However, live television in the same premises is to remain exempt from this licensing regime whose rationale is, purportedly, to ensure public safety, control noise, and prevent crime and disorder.

Such an approach undermines Government cultural policy which stresses increased access and inclusion. In Scotland, Ireland and other continental countries the provision of some live music is assumed when the equivalent of a liquor licence is granted to such premises.

English professional musicians (particularly folk and jazz performers) consistently report more gigs, better pay and more respect for the profession in other European countries. In Scotland all workplaces, including pubs, are regulated by exactly the same public safety and noise legislation that applies in England and Wales. Additional controls via PELs apply after 11pm, but if ancillary to the main business the provision of live music does not require a PEL in a typical bar or restaurant. The Government has yet to provide a satisfactory explanation why that cannot happen here.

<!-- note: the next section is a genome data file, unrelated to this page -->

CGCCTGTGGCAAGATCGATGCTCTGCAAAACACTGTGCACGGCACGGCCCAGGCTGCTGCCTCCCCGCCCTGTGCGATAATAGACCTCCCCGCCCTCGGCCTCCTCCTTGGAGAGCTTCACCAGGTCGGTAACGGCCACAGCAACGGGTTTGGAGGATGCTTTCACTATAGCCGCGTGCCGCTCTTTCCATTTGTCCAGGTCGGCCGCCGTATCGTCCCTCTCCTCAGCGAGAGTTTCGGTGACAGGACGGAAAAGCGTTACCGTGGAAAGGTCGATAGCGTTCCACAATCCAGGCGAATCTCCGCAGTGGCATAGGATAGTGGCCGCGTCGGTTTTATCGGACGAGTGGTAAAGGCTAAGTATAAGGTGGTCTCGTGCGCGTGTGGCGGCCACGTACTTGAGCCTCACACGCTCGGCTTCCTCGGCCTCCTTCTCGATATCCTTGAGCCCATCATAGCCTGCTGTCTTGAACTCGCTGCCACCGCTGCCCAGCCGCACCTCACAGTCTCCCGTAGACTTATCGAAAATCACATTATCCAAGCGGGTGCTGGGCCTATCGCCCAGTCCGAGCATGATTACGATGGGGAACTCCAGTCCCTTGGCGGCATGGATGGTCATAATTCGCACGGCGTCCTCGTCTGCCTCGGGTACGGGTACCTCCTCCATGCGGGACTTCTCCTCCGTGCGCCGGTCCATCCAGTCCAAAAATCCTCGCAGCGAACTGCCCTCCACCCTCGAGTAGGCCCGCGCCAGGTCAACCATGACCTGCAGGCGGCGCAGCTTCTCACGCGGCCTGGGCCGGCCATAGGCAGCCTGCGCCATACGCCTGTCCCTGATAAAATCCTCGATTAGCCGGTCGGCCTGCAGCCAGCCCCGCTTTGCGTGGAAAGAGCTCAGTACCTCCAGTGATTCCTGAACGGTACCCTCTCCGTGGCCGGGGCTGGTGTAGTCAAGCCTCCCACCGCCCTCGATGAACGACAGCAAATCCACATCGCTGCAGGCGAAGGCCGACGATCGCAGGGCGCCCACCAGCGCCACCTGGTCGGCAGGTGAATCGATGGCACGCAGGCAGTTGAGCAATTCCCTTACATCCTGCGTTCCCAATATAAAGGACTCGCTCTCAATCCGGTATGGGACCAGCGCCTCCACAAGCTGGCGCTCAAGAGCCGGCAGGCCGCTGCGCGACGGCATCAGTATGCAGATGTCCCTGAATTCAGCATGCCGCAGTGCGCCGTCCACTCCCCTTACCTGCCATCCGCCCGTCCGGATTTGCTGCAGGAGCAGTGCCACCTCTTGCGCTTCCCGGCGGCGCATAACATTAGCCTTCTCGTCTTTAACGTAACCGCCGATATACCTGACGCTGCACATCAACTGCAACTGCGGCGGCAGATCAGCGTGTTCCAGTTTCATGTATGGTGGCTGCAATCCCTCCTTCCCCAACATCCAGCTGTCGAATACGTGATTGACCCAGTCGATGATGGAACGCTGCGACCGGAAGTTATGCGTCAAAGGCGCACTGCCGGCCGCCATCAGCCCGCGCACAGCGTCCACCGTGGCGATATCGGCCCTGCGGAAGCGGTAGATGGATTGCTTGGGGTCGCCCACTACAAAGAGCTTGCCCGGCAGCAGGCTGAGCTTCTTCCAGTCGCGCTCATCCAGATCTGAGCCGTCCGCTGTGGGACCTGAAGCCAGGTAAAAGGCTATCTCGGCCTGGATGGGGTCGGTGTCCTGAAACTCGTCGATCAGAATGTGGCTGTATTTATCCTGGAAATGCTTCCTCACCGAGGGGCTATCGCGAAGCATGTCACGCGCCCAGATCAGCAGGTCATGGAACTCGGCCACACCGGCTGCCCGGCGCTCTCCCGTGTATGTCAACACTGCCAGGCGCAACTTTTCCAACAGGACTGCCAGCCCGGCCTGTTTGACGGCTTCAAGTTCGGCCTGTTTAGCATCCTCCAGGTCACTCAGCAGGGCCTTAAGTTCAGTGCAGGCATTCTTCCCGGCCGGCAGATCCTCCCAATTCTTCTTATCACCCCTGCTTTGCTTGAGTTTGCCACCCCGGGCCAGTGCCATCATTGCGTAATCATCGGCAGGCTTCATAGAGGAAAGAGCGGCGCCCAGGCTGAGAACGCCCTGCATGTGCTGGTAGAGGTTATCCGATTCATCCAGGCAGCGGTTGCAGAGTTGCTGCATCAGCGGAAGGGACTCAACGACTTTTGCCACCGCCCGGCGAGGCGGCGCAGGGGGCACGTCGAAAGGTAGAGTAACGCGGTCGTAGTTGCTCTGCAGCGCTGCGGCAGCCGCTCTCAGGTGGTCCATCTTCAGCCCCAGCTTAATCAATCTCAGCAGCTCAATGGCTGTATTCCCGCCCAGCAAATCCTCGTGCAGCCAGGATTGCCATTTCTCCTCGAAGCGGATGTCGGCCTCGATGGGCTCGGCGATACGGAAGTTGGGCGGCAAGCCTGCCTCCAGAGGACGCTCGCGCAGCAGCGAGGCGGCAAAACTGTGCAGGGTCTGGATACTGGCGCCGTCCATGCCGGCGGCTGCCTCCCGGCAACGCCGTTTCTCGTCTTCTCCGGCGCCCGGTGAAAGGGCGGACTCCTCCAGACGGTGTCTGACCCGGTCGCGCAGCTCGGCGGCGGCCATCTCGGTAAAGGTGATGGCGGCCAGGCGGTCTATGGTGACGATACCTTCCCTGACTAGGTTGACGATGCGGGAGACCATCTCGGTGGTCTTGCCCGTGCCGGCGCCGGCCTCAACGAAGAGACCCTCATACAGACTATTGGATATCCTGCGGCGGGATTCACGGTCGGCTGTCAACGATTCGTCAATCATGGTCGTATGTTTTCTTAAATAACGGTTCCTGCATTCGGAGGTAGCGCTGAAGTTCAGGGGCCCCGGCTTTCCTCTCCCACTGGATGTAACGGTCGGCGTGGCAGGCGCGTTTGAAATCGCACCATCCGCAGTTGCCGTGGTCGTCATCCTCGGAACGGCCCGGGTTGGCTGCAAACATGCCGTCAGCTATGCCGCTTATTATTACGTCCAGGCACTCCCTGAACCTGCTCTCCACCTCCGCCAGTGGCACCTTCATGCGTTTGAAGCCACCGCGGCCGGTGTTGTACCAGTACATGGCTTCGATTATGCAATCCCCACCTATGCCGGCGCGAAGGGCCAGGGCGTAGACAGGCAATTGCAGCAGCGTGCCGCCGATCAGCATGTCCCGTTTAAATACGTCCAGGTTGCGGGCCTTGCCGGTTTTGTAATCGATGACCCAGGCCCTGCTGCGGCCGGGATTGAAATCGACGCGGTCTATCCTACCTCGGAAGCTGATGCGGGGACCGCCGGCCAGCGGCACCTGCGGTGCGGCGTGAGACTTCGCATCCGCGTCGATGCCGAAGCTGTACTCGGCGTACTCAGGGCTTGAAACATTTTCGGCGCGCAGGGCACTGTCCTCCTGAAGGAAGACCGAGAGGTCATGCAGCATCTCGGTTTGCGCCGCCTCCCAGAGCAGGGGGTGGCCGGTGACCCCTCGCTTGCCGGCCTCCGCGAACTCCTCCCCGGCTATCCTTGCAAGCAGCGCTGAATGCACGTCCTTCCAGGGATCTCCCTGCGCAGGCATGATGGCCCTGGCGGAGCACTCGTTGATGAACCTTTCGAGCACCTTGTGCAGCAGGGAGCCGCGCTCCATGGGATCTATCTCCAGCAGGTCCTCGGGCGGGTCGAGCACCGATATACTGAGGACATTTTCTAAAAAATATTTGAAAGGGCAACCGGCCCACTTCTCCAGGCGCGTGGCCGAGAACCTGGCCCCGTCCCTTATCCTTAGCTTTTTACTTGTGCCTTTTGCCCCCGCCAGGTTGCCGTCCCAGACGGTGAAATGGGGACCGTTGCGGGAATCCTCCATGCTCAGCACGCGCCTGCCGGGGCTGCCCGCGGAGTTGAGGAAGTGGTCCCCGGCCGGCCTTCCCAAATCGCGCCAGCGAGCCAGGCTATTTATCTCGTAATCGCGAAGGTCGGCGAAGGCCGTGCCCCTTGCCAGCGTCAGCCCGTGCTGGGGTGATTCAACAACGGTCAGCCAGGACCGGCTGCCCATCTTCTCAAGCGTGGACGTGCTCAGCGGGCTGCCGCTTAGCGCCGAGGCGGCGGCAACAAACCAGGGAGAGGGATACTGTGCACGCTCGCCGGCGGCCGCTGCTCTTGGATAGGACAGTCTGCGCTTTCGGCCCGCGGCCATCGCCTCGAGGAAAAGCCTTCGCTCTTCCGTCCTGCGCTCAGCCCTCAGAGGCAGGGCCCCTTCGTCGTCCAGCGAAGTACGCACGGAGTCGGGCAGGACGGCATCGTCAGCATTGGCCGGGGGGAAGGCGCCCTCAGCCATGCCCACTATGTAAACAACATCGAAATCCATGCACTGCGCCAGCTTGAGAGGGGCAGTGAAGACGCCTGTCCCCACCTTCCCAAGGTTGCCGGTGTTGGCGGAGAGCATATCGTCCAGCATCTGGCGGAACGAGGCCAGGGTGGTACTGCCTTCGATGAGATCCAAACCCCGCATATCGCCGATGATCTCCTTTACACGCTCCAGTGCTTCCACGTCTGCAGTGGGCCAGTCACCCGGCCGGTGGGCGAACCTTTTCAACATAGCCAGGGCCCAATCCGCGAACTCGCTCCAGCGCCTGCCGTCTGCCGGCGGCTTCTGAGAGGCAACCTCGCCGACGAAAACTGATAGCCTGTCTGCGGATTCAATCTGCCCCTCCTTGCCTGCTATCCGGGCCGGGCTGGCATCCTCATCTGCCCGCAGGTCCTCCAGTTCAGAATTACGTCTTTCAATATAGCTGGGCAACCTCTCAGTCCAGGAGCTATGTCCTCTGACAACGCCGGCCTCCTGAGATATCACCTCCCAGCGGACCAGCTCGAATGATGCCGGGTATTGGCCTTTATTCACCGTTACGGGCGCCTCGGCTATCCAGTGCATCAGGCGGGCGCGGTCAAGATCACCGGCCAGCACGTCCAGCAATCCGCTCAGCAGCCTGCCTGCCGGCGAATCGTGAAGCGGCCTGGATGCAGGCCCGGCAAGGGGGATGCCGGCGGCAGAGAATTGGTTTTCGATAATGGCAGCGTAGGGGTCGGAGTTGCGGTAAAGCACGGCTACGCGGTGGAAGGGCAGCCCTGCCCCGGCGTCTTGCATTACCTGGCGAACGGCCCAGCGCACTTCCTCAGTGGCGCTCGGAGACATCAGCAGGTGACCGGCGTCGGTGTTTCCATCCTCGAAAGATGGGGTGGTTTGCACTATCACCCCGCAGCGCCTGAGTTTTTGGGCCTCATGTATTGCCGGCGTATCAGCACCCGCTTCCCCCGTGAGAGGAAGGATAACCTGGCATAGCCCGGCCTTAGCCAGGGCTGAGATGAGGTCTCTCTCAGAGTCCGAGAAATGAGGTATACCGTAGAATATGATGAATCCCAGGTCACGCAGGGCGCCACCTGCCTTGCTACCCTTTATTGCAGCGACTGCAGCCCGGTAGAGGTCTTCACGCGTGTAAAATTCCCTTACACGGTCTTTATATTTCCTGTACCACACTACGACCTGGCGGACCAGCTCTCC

Last Friday (16 August) 8 members of the DCMS alcohol and entertainment licensing team were taken out for the day by the British Beer and Pub Association (BBPA) and Six Continents (a multinational hotel and pub chain company). Callers to the DCMS were informed that the team was 'at a meeting'. The DCMS team were taken to a cinema complex, a restaurant, a hotel, and 3 pubs. This was, no doubt, a useful and worthwhile exercise for the DCMS, and was clearly a lobbying coup for the licensed trade.

If the Government really takes music seriously, however, should not the Department for Culture be a little more proactive in familiarising themselves with the nature and extent of live music in bars, pubs and other 'grassroots' venues?